Incidental Findings and Normal Anatomical Variants on MRI of the Brain in Adults for Primary Headaches

Randolph W. Evans, MD


Headache. 2017;57(5):780-791. 

In This Article

Abstract and Introduction


When MRI scans of the brain are obtained for evaluation of primary headaches in adults, incidental findings are commonly present. After a review of the prevalence of incidental findings and normal anatomical variants, 21 types are presented.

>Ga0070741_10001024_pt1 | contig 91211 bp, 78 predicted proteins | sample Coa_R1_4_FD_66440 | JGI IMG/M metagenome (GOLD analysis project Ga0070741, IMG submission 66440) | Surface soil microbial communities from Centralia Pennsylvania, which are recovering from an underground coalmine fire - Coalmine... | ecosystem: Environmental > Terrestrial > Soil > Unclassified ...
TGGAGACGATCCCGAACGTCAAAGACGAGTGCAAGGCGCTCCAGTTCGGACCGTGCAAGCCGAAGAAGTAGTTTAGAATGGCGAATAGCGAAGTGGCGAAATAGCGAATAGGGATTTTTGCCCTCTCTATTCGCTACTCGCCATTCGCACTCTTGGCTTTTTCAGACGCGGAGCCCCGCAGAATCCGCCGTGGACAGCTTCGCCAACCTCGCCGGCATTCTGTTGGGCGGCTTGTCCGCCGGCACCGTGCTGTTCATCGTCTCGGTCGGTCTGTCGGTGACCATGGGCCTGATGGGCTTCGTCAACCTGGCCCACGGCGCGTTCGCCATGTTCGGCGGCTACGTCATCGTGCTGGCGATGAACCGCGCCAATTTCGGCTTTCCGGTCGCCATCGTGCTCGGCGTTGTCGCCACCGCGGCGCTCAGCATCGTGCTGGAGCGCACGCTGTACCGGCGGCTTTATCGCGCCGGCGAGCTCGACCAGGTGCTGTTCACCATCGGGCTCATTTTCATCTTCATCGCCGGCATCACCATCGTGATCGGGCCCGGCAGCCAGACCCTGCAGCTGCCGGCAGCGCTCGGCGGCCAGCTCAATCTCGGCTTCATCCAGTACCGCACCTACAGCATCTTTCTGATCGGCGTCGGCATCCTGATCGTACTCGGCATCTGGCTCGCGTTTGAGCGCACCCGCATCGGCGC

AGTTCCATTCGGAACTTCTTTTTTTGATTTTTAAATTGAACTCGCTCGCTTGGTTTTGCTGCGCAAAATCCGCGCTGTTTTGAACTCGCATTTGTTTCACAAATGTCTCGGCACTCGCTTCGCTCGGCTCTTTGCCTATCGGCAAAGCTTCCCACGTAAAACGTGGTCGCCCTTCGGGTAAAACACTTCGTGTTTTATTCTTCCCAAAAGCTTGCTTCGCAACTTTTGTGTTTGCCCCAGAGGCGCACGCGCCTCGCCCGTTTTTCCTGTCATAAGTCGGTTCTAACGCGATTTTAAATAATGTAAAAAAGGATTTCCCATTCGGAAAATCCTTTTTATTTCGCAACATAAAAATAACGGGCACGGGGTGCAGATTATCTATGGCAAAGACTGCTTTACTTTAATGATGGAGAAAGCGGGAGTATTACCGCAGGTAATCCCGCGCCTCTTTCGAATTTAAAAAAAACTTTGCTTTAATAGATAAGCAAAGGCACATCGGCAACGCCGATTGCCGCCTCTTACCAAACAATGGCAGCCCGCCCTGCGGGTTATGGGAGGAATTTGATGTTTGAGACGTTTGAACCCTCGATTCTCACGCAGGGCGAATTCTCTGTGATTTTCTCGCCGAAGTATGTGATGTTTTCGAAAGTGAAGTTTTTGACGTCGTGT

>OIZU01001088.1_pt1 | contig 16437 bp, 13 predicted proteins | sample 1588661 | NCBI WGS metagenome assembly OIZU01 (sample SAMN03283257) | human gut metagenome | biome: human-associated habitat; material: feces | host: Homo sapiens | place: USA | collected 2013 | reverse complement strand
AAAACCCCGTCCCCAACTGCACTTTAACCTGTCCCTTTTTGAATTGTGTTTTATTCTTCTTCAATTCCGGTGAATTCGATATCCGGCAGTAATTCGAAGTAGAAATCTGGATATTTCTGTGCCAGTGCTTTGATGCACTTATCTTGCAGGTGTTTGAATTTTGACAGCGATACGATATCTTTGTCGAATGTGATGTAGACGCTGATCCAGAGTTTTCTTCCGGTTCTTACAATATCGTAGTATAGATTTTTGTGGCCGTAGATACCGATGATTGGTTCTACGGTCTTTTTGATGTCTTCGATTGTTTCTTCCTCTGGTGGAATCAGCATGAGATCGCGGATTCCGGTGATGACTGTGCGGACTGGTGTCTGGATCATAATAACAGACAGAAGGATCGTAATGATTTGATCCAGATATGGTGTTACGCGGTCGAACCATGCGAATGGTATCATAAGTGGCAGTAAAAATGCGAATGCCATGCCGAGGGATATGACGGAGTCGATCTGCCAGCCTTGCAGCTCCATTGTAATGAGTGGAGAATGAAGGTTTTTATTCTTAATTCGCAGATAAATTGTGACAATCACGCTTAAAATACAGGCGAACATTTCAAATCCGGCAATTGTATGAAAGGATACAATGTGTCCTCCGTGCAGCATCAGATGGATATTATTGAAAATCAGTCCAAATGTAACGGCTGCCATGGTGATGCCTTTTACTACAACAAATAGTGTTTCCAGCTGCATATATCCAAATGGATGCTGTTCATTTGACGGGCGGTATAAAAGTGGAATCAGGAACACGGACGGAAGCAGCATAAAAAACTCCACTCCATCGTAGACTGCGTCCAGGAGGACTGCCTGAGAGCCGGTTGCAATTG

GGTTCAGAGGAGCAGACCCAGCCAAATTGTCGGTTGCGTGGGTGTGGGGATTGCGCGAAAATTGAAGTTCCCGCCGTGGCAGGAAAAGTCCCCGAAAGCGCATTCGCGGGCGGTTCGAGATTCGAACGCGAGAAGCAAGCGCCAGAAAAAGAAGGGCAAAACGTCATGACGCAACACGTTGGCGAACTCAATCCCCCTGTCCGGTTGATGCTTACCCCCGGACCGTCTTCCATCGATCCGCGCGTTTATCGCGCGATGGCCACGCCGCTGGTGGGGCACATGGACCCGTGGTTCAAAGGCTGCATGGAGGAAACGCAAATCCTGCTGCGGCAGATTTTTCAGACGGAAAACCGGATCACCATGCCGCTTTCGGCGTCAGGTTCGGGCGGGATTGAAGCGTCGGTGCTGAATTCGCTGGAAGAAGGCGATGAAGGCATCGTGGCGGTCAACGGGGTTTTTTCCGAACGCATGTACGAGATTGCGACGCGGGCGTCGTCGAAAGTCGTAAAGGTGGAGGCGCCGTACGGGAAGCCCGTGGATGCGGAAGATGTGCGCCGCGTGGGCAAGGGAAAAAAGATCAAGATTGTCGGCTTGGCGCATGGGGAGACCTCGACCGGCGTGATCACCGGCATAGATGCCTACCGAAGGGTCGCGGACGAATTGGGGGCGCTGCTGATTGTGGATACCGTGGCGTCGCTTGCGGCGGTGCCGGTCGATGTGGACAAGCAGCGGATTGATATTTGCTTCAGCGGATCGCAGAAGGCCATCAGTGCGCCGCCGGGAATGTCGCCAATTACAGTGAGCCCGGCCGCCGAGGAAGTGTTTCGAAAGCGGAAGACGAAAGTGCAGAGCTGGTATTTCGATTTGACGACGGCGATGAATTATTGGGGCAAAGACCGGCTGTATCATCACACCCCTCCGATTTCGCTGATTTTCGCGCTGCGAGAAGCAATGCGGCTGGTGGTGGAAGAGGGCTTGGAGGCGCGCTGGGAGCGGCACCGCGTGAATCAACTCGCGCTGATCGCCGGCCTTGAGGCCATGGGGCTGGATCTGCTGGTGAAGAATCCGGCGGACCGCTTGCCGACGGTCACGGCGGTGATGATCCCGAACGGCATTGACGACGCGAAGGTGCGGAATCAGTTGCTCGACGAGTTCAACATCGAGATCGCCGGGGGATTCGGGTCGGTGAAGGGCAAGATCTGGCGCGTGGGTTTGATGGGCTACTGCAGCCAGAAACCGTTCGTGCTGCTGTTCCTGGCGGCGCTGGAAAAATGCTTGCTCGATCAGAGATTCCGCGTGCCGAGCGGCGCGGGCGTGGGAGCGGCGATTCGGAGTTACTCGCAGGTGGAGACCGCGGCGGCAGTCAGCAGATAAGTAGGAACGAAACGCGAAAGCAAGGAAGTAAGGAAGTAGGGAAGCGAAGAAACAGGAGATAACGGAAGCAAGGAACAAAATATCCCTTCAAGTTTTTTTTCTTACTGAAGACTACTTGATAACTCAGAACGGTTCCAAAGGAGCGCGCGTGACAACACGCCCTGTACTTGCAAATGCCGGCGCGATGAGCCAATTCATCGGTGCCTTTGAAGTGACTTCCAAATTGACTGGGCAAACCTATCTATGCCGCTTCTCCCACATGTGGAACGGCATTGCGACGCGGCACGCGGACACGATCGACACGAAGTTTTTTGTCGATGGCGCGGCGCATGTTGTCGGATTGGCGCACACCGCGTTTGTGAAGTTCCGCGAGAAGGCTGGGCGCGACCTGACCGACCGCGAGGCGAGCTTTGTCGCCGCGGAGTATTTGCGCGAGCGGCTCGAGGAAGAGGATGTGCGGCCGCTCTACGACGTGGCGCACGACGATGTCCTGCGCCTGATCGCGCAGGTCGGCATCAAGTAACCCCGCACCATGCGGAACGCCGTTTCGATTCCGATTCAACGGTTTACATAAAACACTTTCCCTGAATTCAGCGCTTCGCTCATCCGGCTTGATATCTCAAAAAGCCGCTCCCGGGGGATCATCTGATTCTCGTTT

About 90% of all headaches are the primary type where MRI scans of the brain will not reveal any pathology responsible for headaches. MRI scans are frequently done for primary headaches for a variety of reasons including the following: secondary pathology; at the patient's or family's request; to reassure the patient, "our stubborn quest for diagnostic certainty;"[1] faulty cognitive reasoning; the medical decision rule where it is better to impute disease than to risk overlooking it; busy practice conditions where tests are ordered as a shortcut; financial incentives; professional peer pressure where recommendations for routine and esoteric tests are expected as a demonstration of competence; and medicolegal concerns.[2] Incidental findings are common, often revealing benign pathology which may cause concern of the patient. Normal anatomical variants are also common.[3] Definitions may differ among investigators as some may classify normal anatomical variants as incidental findings while others may not.[4]